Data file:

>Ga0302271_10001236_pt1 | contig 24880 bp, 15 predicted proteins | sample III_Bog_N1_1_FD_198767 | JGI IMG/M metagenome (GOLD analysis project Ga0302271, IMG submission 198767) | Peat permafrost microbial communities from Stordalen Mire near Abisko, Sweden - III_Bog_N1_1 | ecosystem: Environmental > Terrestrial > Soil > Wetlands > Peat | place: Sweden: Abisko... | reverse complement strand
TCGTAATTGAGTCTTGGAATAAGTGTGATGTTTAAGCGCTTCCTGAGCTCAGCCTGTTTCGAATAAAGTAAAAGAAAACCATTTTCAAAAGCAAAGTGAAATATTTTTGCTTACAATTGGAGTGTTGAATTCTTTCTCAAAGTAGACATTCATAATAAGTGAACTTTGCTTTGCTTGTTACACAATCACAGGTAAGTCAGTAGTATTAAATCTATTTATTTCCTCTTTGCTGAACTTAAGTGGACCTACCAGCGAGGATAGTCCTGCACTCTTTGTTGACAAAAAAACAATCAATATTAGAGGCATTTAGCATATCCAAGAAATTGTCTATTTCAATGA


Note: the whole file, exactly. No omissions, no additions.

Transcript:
>Ga0302271_10001236_pt1 | contig 24880 bp, 15 predicted proteins | sample III_Bog_N1_1_FD_198767 | JGI IMG/M metagenome (GOLD analysis project Ga0302271, IMG submission 198767) | Peat permafrost microbial communities from Stordalen Mire near Abisko, Sweden - III_Bog_N1_1 | ecosystem: Environmental > Terrestrial > Soil > Wetlands > Peat | place: Sweden: Abisko... | reverse complement strand
TCGTAATTGAGTCTTGGAATAAGTGTGATGTTTAAGCGCTTCCTGAGCTCAGCCTGTTTCGAATAAAGTAAAAGAAAACCATTTTCAAAAGCAAAGTGAAATATTTTTGCTTACAATTGGAGTGTTGAATTCTTTCTCAAAGTAGACATTCATAATAAGTGAACTTTGCTTTGCTTGTTACACAATCACAGGTAAGTCAGTAGTATTAAATCTATTTATTTCCTCTTTGCTGAACTTAAGTGGACCTACCAGCGAGGATAGTCCTGCACTCTTTGTTGACAAAAAAACAATCAATATTAGAGGCATTTAGCATATCCAAGAAATTGTCTATTTCAATGA